Cata del Vino Montilla-Moriles

All year, Córdoba awaits the spring. We suffer through the frigid houses, unpredictable downpours, and naked trees for the most wonderful time of the year: May.

May is the season of sun, flowers, and festivals; when the heat is still bearable and staying inside is nearly impossible. The first event to kick of the fiesta season is the Cata del Vino Montilla-Moriles.

This festival, celebrated either at the end of April or the beginning of May, is a massive wine tasting ceremoniously held in a glorified parking lot.

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Mmm…elegant

But the scenery doesn’t matter because after a few glasses, you don’t really care where you are.

The Cata is famous for its brutally long lines, so going early is a must. At one point this year, there were 4,000 people waiting to get in! As my friend said, “In Córdoba, there aren’t that many people, but when there’s an event, everybody goes.”

With each entrance, you’re given a wine glass and a little card that gets you five glasses of wine or one bottle. The idea is that you hop from one bodega to another, presumably trying one of the five wines: Fino, Amontillado, Oloroso, Palo Cortado, Pedro Ximénez.

In the fertile lands that surround the Guadalquivir, Andalusia’s main river, lie the towns of Montilla and Moriles. These two towns, along with others, are famous for their vineyards (known as bodegas), that specialize in exquisite white wines.

These wines range from dry to incredibly sweet – the sweetest being Pedro Ximénez. Imagine the sweetness of maple syrup with the drinkable consistency of wine and you’ll start to get the idea. Good Pedro Ximénez is actually quite delicious, but it is intense. Unsurprisingly, it is usually served as a dessert beverage.

Once you’ve selected your first wine and edged your way into an empty spot, you’re finally ready to taste. There are three main stages to properly catar:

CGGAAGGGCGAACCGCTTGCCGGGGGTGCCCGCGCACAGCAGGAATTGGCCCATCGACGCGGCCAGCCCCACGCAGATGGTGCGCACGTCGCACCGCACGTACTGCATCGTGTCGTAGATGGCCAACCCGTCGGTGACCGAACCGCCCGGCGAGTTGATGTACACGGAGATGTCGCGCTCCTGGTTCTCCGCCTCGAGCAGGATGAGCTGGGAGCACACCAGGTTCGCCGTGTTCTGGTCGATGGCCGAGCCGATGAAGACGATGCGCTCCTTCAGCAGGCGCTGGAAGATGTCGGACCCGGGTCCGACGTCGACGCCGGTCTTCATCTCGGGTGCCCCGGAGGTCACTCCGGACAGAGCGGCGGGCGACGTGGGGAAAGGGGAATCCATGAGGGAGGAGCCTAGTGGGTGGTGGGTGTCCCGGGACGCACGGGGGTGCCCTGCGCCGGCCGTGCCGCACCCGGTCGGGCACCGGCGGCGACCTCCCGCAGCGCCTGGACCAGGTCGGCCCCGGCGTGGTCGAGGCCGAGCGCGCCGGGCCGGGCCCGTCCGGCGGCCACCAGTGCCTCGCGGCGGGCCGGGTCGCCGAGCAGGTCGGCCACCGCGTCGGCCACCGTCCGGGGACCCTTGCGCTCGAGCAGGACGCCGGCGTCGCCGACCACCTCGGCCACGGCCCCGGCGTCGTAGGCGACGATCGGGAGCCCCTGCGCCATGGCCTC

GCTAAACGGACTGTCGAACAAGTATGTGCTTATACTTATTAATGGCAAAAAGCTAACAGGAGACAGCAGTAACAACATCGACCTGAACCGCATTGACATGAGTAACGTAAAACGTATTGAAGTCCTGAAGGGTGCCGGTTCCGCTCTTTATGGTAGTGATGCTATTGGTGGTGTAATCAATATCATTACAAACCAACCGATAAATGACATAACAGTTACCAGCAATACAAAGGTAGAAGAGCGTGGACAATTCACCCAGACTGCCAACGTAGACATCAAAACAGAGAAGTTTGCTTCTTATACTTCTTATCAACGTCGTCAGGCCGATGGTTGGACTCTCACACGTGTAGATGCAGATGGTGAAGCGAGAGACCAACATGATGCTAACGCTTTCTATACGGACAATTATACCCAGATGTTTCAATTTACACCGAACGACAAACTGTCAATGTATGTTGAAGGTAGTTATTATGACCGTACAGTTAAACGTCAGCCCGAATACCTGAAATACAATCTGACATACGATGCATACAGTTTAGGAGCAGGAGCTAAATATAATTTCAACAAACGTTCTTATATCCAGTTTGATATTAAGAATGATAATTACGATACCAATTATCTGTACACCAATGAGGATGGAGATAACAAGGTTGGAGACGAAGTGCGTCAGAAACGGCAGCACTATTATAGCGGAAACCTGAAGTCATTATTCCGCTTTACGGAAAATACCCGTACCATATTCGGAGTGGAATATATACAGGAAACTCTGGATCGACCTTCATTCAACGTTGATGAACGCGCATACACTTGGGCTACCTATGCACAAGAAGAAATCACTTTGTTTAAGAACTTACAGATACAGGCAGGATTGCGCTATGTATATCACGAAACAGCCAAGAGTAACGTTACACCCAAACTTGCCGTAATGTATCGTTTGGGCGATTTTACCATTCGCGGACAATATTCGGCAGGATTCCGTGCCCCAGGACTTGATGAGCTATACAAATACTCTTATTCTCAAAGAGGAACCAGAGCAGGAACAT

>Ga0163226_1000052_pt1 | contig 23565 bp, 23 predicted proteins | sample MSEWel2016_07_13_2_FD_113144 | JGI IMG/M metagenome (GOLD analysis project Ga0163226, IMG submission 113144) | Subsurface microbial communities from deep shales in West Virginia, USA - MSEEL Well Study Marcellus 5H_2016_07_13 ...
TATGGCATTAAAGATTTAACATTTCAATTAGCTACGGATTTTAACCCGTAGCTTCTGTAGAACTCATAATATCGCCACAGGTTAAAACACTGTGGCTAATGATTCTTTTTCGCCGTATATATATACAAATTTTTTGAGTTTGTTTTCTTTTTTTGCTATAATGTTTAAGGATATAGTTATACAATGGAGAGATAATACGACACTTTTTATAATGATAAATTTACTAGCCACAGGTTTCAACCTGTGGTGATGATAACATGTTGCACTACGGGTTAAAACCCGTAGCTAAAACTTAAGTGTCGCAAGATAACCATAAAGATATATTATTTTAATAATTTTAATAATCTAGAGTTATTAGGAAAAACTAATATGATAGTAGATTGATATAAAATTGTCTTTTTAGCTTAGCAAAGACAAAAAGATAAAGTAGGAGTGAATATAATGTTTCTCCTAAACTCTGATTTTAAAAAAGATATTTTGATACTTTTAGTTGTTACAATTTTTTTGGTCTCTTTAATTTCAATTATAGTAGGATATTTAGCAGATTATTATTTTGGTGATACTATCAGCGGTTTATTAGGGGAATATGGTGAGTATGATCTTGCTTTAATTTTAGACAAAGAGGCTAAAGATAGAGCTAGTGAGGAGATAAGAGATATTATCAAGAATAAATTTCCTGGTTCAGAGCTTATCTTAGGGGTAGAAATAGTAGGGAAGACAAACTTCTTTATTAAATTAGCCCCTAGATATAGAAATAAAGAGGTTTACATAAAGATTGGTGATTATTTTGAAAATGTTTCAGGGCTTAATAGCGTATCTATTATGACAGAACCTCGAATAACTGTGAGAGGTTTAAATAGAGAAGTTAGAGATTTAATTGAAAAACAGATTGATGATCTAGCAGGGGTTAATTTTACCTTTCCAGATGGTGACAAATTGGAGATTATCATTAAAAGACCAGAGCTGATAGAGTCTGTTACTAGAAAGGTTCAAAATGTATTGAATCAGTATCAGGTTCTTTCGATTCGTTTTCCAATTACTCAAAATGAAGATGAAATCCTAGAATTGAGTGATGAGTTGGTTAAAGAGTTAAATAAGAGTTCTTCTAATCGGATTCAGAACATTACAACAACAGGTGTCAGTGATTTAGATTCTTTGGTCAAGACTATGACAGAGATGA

1. Take a look at your glass of wine. Notice the color and the smell. Looking classy and/or snobby while doing this is optional, but always recommended.
  2. Hold the glass firmly by the stem and swirl it around. This is much more difficult than it seems, but let me tell you it’s all in the wrist. By swirling the wine around, it breaks up molecules to release more of the aromas in the wine.
  3. Finally, drink the wine. The wines from Montilla-Moriles often have notes of coffee, dried fruits and nuts, and even chocolate. Most characteristic of these wines is the lingering salty aftertaste that reminds one of the nearby Mediterranean Sea.

 

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Can you guess which step we’re on?

The Cata is a celebration of good wine, food, and company. It’s best with a group of good friends, but who knows, with everyone so cheerful, you could even make some new ones!

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Photo courtesy of Joanna Krawczyńska

 

¡Salud!

 

Still curious? Here’s the Montilla-Moriles website.

 

Special thanks to Juan Prieto for his collaboration on this post. 

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